Last month I wrote a guest blog post for the lovely Catherine Just! I just realized that I never shared it with my crew. So here it is:
Have you ever gotten a wakeup call?
Not the kind that you set up at a hotel to get you out of bed, but the kind where your soul is telling you that something needs to change?
Those types of wakeup calls give me mixed feelings. There’s some excitement, because it means I’m going to get closer to my authentic self. There’s doubt; how can I possibly make that change? There’s fear that I’ll screw it up or fail. I’m worried the change will be painful. I get confused, because I don’t know where to start. And sometimes there’s even disgust when I think, “Crap! I thought I already took care of that!”
I recently got a couple of wakeup calls. An acquaintance was complaining about a trip he was taking to see his son and grandchild, and it really ticked me off! As a life coach, I know complaining is a reaction to an emotional fear. It’s a shame that he’d be having so much fear around seeing his family.
But it still made me really angry that he was making this beautiful trip into such a horrible ordeal. Suck it up, and enjoy your kid! Get over yourself, and spoil your grandbaby!
Even in my irritation with him, I heard my soul telling me that this acquaintance was a reflection of me. I had a strong reaction, because he was mirroring my tendency to make beautiful things into horrible ordeals. But at that moment I didn’t care. I was basking in self-righteousness, so I ignored the message my soul was sending.
My next soul message came just three days later. We decided to get a puppy for my daughter, and he was flying in from Arizona. Instead of meeting this dog, we’d taken the breeder’s recommendation. She’d said this puppy was more laid-back than the others and would make a good family pet. She also warned that dogs who are flying will often have diarrhea or even vomit from motion sickness.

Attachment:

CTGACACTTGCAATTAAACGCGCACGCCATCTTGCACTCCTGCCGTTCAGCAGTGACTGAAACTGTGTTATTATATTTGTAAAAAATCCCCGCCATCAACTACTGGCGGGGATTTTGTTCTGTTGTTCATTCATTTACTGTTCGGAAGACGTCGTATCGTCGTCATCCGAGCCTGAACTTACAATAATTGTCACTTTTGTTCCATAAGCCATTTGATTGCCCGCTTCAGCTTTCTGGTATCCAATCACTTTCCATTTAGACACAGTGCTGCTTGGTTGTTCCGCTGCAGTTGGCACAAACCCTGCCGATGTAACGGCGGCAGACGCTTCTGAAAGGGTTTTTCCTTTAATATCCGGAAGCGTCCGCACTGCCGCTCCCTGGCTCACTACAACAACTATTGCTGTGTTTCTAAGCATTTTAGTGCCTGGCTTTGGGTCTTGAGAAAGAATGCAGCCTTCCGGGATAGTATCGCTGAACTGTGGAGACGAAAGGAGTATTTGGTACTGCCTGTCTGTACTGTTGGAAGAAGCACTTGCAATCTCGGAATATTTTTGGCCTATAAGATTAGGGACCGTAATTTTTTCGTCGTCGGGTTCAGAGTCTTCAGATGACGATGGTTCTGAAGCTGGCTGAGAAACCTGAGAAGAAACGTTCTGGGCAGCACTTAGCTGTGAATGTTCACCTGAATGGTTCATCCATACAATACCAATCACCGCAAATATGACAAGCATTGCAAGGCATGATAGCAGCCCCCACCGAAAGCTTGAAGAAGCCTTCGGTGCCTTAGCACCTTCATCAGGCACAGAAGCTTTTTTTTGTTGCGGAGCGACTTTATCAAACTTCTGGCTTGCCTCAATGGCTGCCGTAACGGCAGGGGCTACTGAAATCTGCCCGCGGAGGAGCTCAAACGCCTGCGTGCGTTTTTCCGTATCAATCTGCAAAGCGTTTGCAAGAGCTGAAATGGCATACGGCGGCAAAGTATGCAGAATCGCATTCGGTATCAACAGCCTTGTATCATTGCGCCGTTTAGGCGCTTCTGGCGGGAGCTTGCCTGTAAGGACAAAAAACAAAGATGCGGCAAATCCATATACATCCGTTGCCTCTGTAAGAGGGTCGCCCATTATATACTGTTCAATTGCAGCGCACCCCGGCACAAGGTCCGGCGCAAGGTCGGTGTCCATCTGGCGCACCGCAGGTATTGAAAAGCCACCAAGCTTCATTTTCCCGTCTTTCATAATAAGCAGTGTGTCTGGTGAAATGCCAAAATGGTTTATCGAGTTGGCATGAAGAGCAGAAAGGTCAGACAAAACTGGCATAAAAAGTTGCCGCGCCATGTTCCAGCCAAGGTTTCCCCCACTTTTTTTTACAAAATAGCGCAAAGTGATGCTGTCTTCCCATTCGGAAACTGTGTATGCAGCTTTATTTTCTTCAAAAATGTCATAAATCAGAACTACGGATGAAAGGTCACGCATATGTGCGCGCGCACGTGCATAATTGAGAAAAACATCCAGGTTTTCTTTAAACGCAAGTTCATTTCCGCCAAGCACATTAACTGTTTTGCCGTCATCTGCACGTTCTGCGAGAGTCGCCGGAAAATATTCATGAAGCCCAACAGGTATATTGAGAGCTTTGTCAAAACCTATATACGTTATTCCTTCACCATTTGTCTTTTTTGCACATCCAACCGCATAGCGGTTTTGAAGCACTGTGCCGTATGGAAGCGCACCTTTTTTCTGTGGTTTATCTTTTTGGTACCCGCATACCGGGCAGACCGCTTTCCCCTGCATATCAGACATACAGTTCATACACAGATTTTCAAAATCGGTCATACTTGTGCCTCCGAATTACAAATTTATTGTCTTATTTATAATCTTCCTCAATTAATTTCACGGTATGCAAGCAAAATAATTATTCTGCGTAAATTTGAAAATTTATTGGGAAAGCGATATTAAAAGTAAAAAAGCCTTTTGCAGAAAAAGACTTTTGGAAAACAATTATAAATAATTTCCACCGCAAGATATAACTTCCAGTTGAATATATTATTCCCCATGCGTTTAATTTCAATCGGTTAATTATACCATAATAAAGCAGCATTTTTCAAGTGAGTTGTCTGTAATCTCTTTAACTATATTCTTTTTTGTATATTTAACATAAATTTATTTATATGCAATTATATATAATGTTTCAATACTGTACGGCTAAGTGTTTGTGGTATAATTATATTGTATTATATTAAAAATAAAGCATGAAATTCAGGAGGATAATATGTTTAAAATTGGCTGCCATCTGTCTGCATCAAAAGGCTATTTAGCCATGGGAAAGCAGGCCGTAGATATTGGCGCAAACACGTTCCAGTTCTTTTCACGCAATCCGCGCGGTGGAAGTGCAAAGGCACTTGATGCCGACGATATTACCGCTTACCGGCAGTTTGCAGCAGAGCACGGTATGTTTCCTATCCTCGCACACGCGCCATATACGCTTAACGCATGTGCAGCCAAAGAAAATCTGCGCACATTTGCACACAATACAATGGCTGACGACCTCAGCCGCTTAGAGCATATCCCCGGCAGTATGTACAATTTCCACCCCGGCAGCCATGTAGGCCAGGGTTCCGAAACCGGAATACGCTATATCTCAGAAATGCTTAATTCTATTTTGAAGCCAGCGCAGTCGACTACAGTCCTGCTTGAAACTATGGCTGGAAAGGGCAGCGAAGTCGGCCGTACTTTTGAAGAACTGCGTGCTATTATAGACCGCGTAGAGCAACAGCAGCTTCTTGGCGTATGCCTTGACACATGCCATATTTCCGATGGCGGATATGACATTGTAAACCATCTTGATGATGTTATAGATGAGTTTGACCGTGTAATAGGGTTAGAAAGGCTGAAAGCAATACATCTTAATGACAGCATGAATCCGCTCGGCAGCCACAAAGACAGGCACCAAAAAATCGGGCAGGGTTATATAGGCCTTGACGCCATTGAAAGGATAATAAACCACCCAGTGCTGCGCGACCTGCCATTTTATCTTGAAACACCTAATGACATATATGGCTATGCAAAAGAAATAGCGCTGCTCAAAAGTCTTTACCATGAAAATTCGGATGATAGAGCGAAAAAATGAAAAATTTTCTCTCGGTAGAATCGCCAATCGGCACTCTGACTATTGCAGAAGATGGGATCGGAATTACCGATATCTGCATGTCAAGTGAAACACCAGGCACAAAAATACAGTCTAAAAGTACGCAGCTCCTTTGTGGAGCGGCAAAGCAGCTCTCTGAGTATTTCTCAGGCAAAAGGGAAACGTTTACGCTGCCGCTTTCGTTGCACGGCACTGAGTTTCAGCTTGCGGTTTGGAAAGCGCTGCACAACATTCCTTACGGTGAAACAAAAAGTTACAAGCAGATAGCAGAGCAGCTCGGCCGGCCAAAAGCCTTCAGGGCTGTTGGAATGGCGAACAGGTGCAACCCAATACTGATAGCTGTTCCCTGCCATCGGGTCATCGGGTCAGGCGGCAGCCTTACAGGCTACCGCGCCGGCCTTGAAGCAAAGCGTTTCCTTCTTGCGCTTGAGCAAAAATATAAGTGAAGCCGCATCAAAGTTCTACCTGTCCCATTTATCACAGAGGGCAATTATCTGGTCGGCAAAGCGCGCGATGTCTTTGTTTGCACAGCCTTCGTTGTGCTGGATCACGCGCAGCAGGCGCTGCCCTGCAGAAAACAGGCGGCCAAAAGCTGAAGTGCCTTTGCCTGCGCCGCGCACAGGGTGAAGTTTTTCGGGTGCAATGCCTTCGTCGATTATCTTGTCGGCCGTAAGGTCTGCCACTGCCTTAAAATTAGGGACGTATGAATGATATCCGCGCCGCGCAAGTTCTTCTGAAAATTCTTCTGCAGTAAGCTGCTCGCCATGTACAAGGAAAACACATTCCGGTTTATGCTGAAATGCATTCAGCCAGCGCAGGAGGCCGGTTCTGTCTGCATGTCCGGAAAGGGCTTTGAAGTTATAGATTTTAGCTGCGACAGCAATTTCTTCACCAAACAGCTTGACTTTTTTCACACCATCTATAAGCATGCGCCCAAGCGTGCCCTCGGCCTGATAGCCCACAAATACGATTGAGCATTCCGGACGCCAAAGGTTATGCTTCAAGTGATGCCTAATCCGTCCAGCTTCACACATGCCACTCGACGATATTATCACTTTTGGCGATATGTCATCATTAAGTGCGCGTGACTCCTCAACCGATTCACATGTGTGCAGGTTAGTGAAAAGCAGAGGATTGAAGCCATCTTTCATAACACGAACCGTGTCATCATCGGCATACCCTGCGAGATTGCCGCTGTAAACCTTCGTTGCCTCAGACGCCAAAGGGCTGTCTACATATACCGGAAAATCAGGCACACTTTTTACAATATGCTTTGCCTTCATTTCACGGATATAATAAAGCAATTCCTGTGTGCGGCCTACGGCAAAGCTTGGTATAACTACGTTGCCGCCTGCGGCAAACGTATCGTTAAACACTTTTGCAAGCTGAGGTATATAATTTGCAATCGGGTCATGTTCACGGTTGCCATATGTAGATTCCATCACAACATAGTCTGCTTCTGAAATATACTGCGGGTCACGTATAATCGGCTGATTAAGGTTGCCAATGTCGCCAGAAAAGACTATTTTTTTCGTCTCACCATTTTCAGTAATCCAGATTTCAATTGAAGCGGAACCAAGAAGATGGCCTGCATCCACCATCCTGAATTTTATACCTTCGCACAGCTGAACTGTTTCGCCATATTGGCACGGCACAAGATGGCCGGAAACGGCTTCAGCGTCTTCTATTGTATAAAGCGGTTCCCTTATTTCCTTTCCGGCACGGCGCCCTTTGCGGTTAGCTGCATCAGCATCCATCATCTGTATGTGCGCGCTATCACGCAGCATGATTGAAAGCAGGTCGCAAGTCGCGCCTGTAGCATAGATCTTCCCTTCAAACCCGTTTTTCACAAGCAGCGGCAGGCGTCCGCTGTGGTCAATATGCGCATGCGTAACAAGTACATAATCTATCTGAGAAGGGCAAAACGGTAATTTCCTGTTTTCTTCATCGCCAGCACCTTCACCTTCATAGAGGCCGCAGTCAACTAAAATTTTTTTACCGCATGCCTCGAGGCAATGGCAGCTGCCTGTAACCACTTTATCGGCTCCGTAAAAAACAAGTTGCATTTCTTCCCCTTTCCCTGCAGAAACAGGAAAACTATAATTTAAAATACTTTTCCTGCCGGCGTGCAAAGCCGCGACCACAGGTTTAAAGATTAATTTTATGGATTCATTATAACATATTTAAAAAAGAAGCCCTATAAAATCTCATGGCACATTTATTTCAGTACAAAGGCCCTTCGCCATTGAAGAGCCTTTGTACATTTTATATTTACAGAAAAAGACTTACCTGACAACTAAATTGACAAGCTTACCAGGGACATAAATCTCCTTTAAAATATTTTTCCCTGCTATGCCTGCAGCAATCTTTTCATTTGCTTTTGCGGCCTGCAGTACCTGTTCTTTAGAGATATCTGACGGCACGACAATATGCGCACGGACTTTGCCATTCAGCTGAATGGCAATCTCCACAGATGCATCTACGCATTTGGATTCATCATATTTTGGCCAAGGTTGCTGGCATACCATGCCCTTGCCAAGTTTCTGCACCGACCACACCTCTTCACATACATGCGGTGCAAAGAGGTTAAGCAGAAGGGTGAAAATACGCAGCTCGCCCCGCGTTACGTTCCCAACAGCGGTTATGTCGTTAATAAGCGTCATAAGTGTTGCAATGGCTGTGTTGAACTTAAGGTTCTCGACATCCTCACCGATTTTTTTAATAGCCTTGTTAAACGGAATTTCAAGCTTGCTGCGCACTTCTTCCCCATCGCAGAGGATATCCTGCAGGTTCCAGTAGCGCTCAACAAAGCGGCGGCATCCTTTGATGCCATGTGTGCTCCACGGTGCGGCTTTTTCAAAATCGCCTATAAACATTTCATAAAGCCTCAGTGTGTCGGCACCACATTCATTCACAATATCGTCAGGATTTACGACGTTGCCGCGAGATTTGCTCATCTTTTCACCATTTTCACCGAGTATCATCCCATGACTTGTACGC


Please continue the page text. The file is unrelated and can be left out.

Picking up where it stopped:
The morning that we’d pickup the puppy from the airport, my husband said, “You seem really tense.” I hadn’t even realized that I was stressed, but as soon as he said that I knew … my soul told me that I was doing the same thing that my acquaintance had done.
I wasn’t excited about meeting our new pup and watching my daughter’s doggie dreams come true. I was obsessing about opening the crate to find a puppy smeared with his own mess. I was worried that his temperament would be off. Maybe the breeder was lying. Maybe she was trying to get rid of the timid, fearful puppy in the litter, and we’d be stuck with a problem dog. Instead of enjoying the day, I was ruining the moment for myself and my family by having negative expectations.
We can justify negative expectations, saying that we’re being prepared. We can even say that when we’re ready for the worst case scenario, we won’t be so disappointed. As a matter of fact, we’ll be pleasantly surprised if things turn out better than expected! But the truth is that these negative expectations just make us a bunch of Debbie Downers.
Do you remember the Debbie Downer character from Saturday Night Live? Here’s a link if you want to check her out: Debbie Downer. In this skit the family is at Disney World — which should be a beautiful experience — but Debbie Downer is turning it into a horrible ordeal talking about skin cancer, anthrax and heat stroke.
What’s funny about this particular clip is that all the actors crack up at the ridiculousness of Debbie Downer’s worries and complaints. And that’s really what we need to do when our inner Debbie Downer starts ruining things for us. We shouldn’t take her seriously and let her ruin the moment. Wah-waaahh!
As I’ve said, I knew that I could have Debbie Downer-like thoughts. I worked big-time on expectations with my first life coach, but they still sneak up on every now and then. I’ve reduced lots of my negative expectations — which means I get to enjoy a lot more of those beautiful moments — but they’ll never go away completely. Expectations are a part of being me and a part of being human.
But my soul doesn’t need lowered expectations to protect it from being disappointed, because it’s never disappointed. It enjoys life instead of worrying. It knows that I can handle anything that comes my way. It gave me back-to-back wakeup calls so that I can have more joy and love. It wants to have fun, and it doesn’t want me to miss out.
My soul says, “Yes!” to all that life has to offer — even if that means pulling a messy puppy out of a messier crate. It craves the excitement of change, whether that change comes with success and excitement or with failure, fear and confusion.
It’s like buying shoes for a kid, where you always leave some room to grow. My soul always leaves my human side with some room to grow. And growth comes when I can jump at the chance for new experiences, trusting myself and having faith. I just need to keep answering those wakeup calls with a big “Yes!” while continuing to say “No!” to my Debbie Downer.